MATH 151 - Introduction to Probability Theory

Winter quarter, 2015

Instructor: Amir Dembo
Office: Sequoia 129
Office Hours: W 12:00-1:00

or email

Course assistant: Jafar Jafarov
Office: 380-380U1
Office Hours: F 11:00-1:00; Th 3:00-5:00

or email

Scope and Aim:

A first course in probability theory, similar in content to STAT116, but with more emphasis on mathematical foundations and analytical manipulations. Material covered: Probability spaces as models for uncertainty, and introduction to the corresponding mathematical analysis. Combinatorial analysis for discrete spaces (binomial, Poisson, geometric). Conditional probabilities and stochastic independence. Random variables and expectation. Law of large numbers, Normal and Poisson approximations. Continuous spaces (normal, exponential, uniform) and densities.


Maturity in analysis, reflected by passing MATH52 at A- or higher grade, or the consent of instructor.


MWF 2:15-3:05, Herrin Hall (Biology), T195.


Alternative Text

See also

For applets and notes prepared by Susan Holmes for teaching a similar class on the web click

Final exam: (solution) : Monday, March 16, 12:15-3:15PM, Herrin Hall, T195.

Material: 1.1-1.5,2.1-2.5,3.1-3.5,4.1-4.10,5.1-5.7,6.1-6.5,6.7, 7.2[without 7.2.1-7.2.2],7.4-7.5,7.7,7.8.1,8.2-8.3 of text.

The exam has 6 questions, each somewhat harder and longer than an average homework problem.

You can bring to the exam your HWs, their posted solution, a text book, your class notes and calculator.

Practice exam: Try 3h timed solution of following 8 problems from "Self-Test Problems" in text-book: 2.3,3.14(or 3.15),4.17(or 4.28),5.9(or 5.17),5.14,5.22(or 6.15), 6.9(or 6.12, or 7.25),7.4(or 7.27).

Alternatively, try 3h times solution of Final 2014, then compare with its solution.


30% Homework
70% Final

Letter grade based on relative standing of the combined numerical work.


Homework problems from text are due in class, Friday 2:15PM on a weekly basis (about 10 problems/week, starting January 16). Late homework will not be accepted (each correct homework problem earns credit, so submit even partial solutions!). See page 433 of text for final answer of most problems, but to get homework credit you must provide detailed derivations. Students may collaborate in solving the homework, but should independently write their own solutions.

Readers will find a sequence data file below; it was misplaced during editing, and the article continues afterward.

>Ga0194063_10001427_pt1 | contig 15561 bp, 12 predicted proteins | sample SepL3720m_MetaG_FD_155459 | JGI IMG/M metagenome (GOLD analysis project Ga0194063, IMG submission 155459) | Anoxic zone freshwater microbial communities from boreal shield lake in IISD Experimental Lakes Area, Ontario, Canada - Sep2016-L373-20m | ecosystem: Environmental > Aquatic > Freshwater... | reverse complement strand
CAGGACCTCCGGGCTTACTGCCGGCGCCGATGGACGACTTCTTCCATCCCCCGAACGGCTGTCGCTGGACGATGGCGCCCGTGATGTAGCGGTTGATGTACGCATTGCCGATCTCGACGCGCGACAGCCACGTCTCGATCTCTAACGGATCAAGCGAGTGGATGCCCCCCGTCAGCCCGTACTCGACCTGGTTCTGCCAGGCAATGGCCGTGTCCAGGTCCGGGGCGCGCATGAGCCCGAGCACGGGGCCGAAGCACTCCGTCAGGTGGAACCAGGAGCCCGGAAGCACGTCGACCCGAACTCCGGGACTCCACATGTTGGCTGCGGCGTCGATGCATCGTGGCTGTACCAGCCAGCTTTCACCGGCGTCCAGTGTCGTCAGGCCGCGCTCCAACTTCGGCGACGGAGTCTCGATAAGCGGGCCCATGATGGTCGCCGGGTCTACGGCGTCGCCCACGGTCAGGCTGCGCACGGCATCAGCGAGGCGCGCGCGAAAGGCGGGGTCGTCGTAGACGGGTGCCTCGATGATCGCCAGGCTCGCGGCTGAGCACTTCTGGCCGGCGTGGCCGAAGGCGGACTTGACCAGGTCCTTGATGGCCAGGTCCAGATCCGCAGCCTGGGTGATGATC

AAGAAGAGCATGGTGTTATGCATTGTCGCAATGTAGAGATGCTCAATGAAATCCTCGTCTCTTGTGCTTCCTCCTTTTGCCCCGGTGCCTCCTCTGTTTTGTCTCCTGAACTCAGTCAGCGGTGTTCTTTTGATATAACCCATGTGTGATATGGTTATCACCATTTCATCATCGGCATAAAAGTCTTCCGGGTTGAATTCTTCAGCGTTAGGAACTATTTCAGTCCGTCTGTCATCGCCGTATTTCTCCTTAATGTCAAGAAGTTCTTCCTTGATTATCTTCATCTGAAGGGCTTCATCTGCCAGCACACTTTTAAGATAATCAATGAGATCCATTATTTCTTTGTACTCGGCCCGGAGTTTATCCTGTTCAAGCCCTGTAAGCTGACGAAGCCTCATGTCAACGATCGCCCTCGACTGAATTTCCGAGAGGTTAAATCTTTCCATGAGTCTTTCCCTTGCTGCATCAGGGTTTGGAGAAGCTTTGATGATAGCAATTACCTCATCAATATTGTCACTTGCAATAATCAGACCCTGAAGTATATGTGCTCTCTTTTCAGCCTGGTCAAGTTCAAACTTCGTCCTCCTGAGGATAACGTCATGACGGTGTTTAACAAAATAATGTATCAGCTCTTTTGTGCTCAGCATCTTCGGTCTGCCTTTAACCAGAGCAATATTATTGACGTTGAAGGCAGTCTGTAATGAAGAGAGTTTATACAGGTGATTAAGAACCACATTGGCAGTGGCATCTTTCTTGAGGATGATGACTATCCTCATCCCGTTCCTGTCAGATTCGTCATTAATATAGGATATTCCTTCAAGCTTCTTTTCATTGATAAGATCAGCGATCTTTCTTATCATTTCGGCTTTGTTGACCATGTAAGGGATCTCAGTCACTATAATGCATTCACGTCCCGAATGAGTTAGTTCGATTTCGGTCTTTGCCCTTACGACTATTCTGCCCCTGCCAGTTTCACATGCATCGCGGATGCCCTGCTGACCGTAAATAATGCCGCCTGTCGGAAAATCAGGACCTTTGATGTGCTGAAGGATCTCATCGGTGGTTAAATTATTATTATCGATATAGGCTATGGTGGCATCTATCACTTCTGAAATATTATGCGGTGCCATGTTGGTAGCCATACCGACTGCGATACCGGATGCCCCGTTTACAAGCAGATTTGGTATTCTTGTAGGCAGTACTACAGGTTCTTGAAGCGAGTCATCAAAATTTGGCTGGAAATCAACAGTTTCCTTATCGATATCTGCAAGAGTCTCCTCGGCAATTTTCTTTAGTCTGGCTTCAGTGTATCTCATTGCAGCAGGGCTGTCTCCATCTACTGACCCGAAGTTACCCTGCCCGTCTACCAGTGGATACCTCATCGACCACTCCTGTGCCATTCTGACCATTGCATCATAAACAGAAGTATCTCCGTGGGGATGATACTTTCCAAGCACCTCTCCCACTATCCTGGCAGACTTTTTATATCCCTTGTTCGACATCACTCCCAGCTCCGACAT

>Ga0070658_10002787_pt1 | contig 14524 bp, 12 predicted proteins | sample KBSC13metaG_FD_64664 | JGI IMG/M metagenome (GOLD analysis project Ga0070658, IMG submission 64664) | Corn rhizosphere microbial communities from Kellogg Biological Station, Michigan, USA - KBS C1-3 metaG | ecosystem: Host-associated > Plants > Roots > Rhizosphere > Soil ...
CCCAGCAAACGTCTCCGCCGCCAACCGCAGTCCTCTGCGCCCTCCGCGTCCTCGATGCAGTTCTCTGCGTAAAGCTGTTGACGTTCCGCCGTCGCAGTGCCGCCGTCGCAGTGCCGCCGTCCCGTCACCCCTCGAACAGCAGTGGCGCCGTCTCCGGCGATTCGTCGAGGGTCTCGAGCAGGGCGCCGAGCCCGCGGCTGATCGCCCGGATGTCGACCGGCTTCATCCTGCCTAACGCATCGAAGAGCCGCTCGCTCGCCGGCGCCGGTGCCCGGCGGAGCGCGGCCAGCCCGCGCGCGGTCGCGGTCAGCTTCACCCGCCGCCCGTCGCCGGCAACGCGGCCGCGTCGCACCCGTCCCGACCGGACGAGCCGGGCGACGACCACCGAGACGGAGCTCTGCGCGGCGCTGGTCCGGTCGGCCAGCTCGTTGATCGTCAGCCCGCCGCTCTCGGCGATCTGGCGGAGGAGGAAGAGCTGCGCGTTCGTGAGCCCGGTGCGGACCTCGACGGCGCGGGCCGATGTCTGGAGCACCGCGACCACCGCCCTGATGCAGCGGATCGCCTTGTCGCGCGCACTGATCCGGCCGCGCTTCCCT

Homework 1.40 denotes Problem 40 at the end of Chapter 1 of the text, while 2.T.3 is Theoretical Exercise 3 at the end of Chapter 2, and so on. Number of problems in each HW set will also be indicated in brackets below.

All homework solutions posted; All graded works returned in class (by FRI 3/13, lecture).

Preliminary syllabus:

    1/5      M(1.1-2.3)      W(2.4;2.5)          F(3.2;3.5)
    1/12     M(3.3,3.4)      W(3.4;4.1;4.2)      F(4.3-4.6;4.9)
    1/19     M(--)           W(4.7-4.8.2)        F(4.8.3-4.9)
    1/26     M(4.10;5.1)     W(5.2;5.3;5.5)      F(5.2;5.3;5.5.1)
    2/2      M(5.4;5.4.1)    W(5.7;6.1;6.2)      F(6.1;6.2)
    2/9      M(6.3;5.6.1)    W(6.3;6.4)          F(6.4;6.5)
    2/16     M(--)           W(6.7)              F(6.7;5.6.4)
    2/23     M(7.2)          W(7.4)              F(7.5.1;7.5.2)      
    3/2      M(7.5.3;7.5.4)  W(7.7)              F(7.8.1;8.3)      
    3/9      M(8.3;8.2)      W(5.6.2-5.6.4)      F(Review)